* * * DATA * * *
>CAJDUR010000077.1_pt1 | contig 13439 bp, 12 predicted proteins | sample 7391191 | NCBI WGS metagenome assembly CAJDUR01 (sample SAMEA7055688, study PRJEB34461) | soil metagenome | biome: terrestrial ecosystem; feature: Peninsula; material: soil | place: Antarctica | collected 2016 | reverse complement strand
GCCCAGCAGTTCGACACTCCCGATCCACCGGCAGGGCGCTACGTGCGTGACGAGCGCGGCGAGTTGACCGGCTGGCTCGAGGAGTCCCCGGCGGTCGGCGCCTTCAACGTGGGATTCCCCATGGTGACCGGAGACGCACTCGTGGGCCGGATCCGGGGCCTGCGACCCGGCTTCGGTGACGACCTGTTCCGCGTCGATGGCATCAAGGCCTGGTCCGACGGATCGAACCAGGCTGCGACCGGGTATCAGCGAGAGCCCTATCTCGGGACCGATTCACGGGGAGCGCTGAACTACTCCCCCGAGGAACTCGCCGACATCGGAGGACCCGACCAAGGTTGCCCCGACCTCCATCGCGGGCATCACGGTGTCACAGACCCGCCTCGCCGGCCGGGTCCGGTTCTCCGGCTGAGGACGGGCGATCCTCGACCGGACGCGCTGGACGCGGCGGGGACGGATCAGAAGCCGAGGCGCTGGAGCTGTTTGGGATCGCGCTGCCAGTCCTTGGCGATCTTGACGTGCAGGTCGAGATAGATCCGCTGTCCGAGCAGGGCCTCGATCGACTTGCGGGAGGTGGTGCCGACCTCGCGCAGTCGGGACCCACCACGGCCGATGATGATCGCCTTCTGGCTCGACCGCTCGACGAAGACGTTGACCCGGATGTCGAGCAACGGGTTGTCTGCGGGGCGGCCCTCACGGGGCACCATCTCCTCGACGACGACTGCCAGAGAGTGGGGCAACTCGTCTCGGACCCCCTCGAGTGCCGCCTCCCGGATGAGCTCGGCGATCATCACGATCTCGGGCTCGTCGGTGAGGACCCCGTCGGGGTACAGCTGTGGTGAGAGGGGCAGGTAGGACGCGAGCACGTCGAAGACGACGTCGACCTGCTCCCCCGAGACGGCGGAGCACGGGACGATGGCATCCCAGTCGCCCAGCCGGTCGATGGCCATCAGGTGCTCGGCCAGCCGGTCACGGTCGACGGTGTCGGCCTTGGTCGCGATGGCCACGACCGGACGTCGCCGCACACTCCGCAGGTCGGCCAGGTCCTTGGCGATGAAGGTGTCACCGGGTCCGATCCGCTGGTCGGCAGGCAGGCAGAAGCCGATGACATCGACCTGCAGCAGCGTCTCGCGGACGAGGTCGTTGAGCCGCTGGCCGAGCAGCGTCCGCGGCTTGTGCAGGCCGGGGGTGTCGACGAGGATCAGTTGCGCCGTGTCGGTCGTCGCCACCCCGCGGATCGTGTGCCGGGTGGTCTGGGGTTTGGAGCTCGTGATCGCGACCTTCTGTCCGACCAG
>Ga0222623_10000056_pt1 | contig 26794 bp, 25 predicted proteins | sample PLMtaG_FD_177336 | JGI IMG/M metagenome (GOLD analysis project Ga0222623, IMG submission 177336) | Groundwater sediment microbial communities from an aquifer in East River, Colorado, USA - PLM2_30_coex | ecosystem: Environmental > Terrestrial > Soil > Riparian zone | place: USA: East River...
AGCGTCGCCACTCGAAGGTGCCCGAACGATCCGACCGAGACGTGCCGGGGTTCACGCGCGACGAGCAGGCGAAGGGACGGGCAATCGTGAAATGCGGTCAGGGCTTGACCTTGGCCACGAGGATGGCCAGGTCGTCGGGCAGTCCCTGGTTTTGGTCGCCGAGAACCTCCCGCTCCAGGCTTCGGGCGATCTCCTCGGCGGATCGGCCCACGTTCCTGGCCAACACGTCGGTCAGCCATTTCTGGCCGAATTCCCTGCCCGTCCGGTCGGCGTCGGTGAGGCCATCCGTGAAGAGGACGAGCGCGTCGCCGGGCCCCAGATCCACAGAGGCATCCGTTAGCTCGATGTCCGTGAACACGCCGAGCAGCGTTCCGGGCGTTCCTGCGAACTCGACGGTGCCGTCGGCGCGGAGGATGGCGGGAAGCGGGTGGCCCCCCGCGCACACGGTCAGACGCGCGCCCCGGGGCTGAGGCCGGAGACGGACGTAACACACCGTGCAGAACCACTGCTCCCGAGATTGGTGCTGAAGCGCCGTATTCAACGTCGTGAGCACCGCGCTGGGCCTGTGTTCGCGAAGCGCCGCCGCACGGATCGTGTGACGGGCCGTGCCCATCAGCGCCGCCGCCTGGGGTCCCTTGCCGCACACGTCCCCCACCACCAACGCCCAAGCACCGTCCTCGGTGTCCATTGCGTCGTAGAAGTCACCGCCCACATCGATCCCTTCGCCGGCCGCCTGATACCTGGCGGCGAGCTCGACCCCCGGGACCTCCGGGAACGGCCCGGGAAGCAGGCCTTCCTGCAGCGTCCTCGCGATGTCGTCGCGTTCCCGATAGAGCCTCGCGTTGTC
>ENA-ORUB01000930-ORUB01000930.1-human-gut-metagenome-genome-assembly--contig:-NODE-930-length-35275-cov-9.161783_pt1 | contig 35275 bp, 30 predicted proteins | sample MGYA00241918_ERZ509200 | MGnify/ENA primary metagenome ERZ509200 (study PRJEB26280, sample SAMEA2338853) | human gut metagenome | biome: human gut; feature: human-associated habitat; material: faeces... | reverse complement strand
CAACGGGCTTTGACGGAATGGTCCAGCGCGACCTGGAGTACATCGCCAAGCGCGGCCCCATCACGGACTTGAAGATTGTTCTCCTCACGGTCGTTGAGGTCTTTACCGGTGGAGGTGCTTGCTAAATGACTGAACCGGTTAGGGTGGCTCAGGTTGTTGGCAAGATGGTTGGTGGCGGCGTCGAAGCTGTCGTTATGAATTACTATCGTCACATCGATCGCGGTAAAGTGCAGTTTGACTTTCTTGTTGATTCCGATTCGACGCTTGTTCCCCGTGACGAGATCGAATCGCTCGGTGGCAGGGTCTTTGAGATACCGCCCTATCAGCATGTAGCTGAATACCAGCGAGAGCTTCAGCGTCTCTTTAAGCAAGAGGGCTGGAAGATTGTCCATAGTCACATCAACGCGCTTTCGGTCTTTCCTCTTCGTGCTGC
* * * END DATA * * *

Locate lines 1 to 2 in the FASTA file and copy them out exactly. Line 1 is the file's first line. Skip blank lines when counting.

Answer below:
>CAJDUR010000077.1_pt1 | contig 13439 bp, 12 predicted proteins | sample 7391191 | NCBI WGS metagenome assembly CAJDUR01 (sample SAMEA7055688, study PRJEB34461) | soil metagenome | biome: terrestrial ecosystem; feature: Peninsula; material: soil | place: Antarctica | collected 2016 | reverse complement strand
GCCCAGCAGTTCGACACTCCCGATCCACCGGCAGGGCGCTACGTGCGTGACGAGCGCGGCGAGTTGACCGGCTGGCTCGAGGAGTCCCCGGCGGTCGGCGCCTTCAACGTGGGATTCCCCATGGTGACCGGAGACGCACTCGTGGGCCGGATCCGGGGCCTGCGACCCGGCTTCGGTGACGACCTGTTCCGCGTCGATGGCATCAAGGCCTGGTCCGACGGATCGAACCAGGCTGCGACCGGGTATCAGCGAGAGCCCTATCTCGGGACCGATTCACGGGGAGCGCTGAACTACTCCCCCGAGGAACTCGCCGACATCGGAGGACCCGACCAAGGTTGCCCCGACCTCCATCGCGGGCATCACGGTGTCACAGACCCGCCTCGCCGGCCGGGTCCGGTTCTCCGGCTGAGGACGGGCGATCCTCGACCGGACGCGCTGGACGCGGCGGGGACGGATCAGAAGCCGAGGCGCTGGAGCTGTTTGGGATCGCGCTGCCAGTCCTTGGCGATCTTGACGTGCAGGTCGAGATAGATCCGCTGTCCGAGCAGGGCCTCGATCGACTTGCGGGAGGTGGTGCCGACCTCGCGCAGTCGGGACCCACCACGGCCGATGATGATCGCCTTCTGGCTCGACCGCTCGACGAAGACGTTGACCCGGATGTCGAGCAACGGGTTGTCTGCGGGGCGGCCCTCACGGGGCACCATCTCCTCGACGACGACTGCCAGAGAGTGGGGCAACTCGTCTCGGACCCCCTCGAGTGCCGCCTCCCGGATGAGCTCGGCGATCATCACGATCTCGGGCTCGTCGGTGAGGACCCCGTCGGGGTACAGCTGTGGTGAGAGGGGCAGGTAGGACGCGAGCACGTCGAAGACGACGTCGACCTGCTCCCCCGAGACGGCGGAGCACGGGACGATGGCATCCCAGTCGCCCAGCCGGTCGATGGCCATCAGGTGCTCGGCCAGCCGGTCACGGTCGACGGTGTCGGCCTTGGTCGCGATGGCCACGACCGGACGTCGCCGCACACTCCGCAGGTCGGCCAGGTCCTTGGCGATGAAGGTGTCACCGGGTCCGATCCGCTGGTCGGCAGGCAGGCAGAAGCCGATGACATCGACCTGCAGCAGCGTCTCGCGGACGAGGTCGTTGAGCCGCTGGCCGAGCAGCGTCCGCGGCTTGTGCAGGCCGGGGGTGTCGACGAGGATCAGTTGCGCCGTGTCGGTCGTCGCCACCCCGCGGATCGTGTGCCGGGTGGTCTGGGGTTTGGAGCTCGTGATCGCGACCTTCTGTCCGACCAG